The American people overwhelmingly support action to address China's ongoing currency manipulation

Posted by scapozzola on 10/03/2011

A bipartisan group of U.S. Senators recently introduced the Currency Exchange Rate Oversight Act of 2011 to provide recourse for U.S. manufacturers adversely affected by China's ongoing currency undervaluation.

In a letter to the Senate explaining the importance of this legislation, Alliance for American Manufacturing (AAM) Executive Director Scott Paul set the record straight regarding this new legislation:

Myth: Legislation to address currency manipulation is being pushed by special interests in Washington, DC.

Fact: Legislation to address currency manipulation is, and has always been, advocated by a bipartisan mix of members – with the backing of a broad range of economists, domestic firms, and workers.

The Senate approved currency legislation offered by Senators Schumer and Graham in 2005 by a vote of 67-23 – with the support of 29 Republicans. Meanwhile, pending legislation in the House enjoys the overwhelming bipartisan support of over 200 members, including nearly 60 Republicans. Identical legislation passed in the House of Representatives in September 2010 by a margin of 348-79 with support from nearly all Democrats and 99 Republicans.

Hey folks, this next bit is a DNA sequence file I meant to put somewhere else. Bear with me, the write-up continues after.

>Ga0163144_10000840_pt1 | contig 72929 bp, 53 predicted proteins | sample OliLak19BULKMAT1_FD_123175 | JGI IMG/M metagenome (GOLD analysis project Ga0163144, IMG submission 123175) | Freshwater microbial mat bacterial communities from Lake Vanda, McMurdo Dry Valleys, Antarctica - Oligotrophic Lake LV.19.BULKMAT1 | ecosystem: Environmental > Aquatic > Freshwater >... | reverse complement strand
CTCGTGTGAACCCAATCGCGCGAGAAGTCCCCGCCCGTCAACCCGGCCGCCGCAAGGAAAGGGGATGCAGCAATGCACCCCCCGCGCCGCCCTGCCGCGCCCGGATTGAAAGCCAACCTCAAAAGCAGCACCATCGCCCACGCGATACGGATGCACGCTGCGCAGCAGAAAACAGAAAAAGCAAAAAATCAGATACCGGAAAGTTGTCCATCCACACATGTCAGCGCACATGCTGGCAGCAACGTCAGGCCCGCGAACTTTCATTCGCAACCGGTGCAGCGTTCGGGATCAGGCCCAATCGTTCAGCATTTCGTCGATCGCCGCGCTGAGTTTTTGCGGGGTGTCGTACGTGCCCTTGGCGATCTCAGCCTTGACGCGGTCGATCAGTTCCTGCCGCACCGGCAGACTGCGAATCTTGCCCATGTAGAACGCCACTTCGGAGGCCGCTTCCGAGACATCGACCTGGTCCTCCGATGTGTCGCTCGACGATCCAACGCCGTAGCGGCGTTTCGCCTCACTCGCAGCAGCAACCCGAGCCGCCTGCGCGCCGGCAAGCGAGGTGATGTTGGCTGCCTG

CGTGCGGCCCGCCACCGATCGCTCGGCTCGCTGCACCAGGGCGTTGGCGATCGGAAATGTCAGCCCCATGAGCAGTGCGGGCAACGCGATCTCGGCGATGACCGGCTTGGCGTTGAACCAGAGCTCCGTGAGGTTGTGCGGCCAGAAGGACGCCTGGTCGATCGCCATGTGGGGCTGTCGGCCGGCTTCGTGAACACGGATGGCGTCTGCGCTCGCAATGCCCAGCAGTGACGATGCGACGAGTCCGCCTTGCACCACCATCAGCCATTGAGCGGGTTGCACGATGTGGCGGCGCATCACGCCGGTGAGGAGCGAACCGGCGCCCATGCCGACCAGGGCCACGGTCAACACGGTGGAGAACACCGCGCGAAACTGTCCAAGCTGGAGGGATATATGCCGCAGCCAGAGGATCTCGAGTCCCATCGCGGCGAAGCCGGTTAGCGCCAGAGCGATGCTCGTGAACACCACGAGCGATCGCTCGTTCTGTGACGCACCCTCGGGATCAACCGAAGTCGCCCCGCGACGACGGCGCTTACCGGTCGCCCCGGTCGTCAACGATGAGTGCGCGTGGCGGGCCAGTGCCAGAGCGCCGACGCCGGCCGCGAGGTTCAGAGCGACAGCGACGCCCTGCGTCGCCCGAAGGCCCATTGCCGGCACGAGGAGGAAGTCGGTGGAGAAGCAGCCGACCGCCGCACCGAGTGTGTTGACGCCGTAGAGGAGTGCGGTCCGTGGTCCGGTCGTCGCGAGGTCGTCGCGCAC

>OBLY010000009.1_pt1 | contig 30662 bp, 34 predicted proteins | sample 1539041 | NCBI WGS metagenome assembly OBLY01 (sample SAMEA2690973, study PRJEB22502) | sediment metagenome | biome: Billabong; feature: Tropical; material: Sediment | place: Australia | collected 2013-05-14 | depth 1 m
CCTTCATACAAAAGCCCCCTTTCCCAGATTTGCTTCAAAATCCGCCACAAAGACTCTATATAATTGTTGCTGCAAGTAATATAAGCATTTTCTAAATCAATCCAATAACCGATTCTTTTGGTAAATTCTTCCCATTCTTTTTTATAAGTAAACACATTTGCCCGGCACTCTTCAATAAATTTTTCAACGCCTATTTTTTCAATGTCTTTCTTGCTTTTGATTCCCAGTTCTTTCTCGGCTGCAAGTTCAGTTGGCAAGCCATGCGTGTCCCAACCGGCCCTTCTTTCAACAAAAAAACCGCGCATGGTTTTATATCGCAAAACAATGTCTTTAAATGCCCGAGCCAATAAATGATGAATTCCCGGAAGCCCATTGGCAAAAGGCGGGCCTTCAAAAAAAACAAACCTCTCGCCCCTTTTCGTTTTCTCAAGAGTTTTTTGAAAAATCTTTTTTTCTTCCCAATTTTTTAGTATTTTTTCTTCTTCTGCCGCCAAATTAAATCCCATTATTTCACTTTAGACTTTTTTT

Perhaps most important is the vast support of the American public. A national, bipartisan poll conducted by Whit Ayres and Mark Mellman shows that 86 percent of voters favor penalizing nations like China that manipulate exchange rates and implement trade barriers to gain an unfair trade advantage. And 95 percent favor keeping “America’s trade laws strong and strictly enforced to provide a level playing field for our workers and businesses.”

1 comment

Anonymous wrote 2 years 41 weeks ago

House GOP leaders not for stopping currency manipulation

I read that the betting money says the currency manipulation bill will clear the Senate but the House majority leaders will do all they can to block or defeat it. It should not come as news that our elected representatives represent those who pay them, not the rest of us who vote.

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